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D4 Medical: Does it actually prove fitness to drive? 

27 February 2020

We all know employers have a duty of care under health and safety legislation to ensure their employees are fit to carry out the duties expected of them on a daily basis. For most employers, this is not an issue that causes them too much concern for employees who are depot or office based.

However, the topic of driver health is still very much a taboo subject for fleet operators regardless of the type of vehicle driven by their employees. Asking a driver ‘are you fit to drive?’ on a daily basis seems to be a very difficult question to ask.

The majority of employers find it a very uncomfortable subject to tackle and do not know how to take the positive steps to deal with the topic with employees. Unfortunately, those employers who continue to ignore this issue do so at their own peril, as the consequences of not proactively tackling the issue far outweigh the uncomfortable conversations they should be having with their drivers.

One of the biggest excuses used by employers is: ‘We can’t ask questions about health because of GDPR.’ This is just a myth and is used as an easy get out clause, with most employers relying on the D4 medical for drivers over 45 years of age, to prove fitness to drive. However, is this process robust enough for employers to rely on and how much does the driver actually tell the examining GP if they are not their own GP?

Regardless of the D4 medical, employers need to find out and know about the health conditions their drivers suffer with and the medication they take, not just from a driver well-being stand point but to ensure the validity of their fleet motor insurance policy.

The police and insurance companies are undertaking more and more exhaustive investigations into the health of drivers, especially following a serious/fatal collision. If it is found a medical condition is a contributing factor of such a collision, the driver and the employer may be prosecuted and any motor insurance policy may not be valid. With the average insurance claim settlement for a fatality in the region of £2.25m, how many fleet operators could cover that loss if their insurance company refused to pay out?

Therefore, how big an issue is the health of drivers. In 2017, Direct Line Insurance conducted a survey and estimate 25% of drivers (11 million) are driving with some sort of medical condition and 10% of drivers (4.4 million) are driving with a medical condition that actually affects their entitlement to drive. These figures are more concerning because the large majority of employers and drivers do not know what medical conditions need to be reported to the DVLA. What makes this more frightening is, for vocational drivers, there are more than 175 medical conditions that are reportable to the DVLA of which, 164 are mandatory reportable medical conditions.

It is a criminal offence not to report to the DVLA any mandatory medical condition or any that affects your ability to drive safely. Failure to report such medical conditions will result in a £1000 fine for each unreported medical condition.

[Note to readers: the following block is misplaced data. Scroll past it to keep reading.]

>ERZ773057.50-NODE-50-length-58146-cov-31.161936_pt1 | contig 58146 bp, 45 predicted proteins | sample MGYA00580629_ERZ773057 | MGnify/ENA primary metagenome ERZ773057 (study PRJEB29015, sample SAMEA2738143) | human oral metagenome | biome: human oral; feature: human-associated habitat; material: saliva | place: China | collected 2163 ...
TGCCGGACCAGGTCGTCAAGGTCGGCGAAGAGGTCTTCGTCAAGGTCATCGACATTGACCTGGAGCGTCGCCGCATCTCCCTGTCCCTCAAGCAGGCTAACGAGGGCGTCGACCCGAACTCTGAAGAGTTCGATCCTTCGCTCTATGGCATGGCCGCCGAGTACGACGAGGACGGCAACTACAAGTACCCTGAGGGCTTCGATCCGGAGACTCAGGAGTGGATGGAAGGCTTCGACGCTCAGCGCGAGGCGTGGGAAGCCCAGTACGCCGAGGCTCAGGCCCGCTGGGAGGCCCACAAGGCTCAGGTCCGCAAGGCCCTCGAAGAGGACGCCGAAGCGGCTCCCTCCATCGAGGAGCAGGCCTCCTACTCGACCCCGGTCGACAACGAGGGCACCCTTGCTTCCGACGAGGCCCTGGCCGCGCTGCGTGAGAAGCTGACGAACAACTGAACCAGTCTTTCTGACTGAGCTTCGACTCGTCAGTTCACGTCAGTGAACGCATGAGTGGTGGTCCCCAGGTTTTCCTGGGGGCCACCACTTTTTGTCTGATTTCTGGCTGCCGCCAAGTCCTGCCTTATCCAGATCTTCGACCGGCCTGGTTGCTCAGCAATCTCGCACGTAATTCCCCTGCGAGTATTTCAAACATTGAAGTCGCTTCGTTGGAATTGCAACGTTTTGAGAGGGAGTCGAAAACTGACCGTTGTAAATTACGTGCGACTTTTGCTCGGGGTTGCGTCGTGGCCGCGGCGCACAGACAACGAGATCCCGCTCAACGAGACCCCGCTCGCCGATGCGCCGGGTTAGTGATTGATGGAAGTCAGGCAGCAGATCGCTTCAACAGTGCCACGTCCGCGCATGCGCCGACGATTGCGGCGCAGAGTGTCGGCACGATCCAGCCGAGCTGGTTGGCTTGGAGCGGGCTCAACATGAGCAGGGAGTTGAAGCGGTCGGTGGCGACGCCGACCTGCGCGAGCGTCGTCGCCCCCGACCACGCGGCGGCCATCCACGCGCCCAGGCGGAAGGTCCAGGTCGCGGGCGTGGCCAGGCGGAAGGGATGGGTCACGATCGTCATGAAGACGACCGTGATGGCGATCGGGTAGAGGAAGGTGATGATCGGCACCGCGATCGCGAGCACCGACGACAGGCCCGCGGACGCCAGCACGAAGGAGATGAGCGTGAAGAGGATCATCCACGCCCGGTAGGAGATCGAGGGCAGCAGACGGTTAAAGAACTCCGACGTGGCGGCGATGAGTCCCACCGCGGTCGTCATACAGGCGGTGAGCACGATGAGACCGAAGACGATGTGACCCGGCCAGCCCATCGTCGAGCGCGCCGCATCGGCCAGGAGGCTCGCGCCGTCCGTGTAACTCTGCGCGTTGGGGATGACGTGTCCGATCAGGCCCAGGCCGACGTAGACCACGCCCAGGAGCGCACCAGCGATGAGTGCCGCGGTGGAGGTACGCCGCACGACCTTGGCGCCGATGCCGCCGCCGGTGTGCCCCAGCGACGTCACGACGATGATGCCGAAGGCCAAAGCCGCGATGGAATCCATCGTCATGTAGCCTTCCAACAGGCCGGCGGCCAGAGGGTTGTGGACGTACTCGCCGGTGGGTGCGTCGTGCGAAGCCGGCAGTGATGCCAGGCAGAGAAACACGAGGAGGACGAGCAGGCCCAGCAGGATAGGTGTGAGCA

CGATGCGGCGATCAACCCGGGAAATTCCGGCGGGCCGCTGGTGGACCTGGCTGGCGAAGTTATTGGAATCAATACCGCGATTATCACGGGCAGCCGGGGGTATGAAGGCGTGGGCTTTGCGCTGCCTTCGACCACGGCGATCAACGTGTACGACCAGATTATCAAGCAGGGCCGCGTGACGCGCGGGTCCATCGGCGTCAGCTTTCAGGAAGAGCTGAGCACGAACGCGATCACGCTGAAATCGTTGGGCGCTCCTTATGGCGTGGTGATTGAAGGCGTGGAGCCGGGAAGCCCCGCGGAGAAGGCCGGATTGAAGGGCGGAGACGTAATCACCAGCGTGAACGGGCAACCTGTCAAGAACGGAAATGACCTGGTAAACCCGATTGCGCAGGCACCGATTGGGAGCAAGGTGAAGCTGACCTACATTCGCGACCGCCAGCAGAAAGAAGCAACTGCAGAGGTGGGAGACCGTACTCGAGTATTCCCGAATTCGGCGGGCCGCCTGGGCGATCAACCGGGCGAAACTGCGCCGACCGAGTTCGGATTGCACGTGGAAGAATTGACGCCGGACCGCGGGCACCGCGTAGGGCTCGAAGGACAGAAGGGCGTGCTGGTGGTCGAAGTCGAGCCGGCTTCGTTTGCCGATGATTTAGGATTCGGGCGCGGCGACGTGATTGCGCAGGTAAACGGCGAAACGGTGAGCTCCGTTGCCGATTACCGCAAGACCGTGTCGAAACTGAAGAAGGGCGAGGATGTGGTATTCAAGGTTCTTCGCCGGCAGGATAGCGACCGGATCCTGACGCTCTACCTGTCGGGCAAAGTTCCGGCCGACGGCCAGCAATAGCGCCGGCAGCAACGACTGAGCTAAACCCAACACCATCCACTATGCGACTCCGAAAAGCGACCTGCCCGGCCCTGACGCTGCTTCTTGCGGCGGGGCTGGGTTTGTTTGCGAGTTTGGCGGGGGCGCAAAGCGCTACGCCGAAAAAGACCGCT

A full list of the medical conditions reportable to the DVLA can be found at the following link: www.gov.uk/health-conditions-and-driving

To make this process easier going forward, DVLA will soon be launching a facility for vocational drivers to report medical conditions online.

Unfortunately, the issue of driver health is going to get worse over the coming years due to the fact we are part of an aging population. Employers need to start asking some very awkward questions to find out the information they need to know or to find ways to work with their drivers to solve the problem.

Encouragingly, change is starting to take shape as more fleet operators realise they cannot continue to ignore the issue of driver health. A number of fleet operators have added the simple question: ‘Are you fit to drive today?’ as the last question to the vehicle first use walk around checklist. For one employer in particular, this has helped to break the stigma of driver health, with more than 20 drivers self-reporting medical conditions, leading to support and educational programmes being implemented.

In summary, fleet operators need to implement robust measures to identify, educate and support their drivers. There are numerous processes and procedures they can implement to manage this issue which should be detailed in a specific Managing Driver Health policy. A good starting point should be to ensure their drivers see their own GP when they need a D4 medical as the GP will be familiar with any medical conditions the driver is suffering with and will be able to provide an accurate report.

More importantly, employers and employees need to have better engagement and channels of communication and self-reporting should be encouraged.

Author: Andrew Drewary FCILT
Road Safety Consultant at Road Safety Smart
T: 07817 043821
E: andrew@roadsafetysmart.co.uk
W: www.roadsafetysmart.co.uk

 
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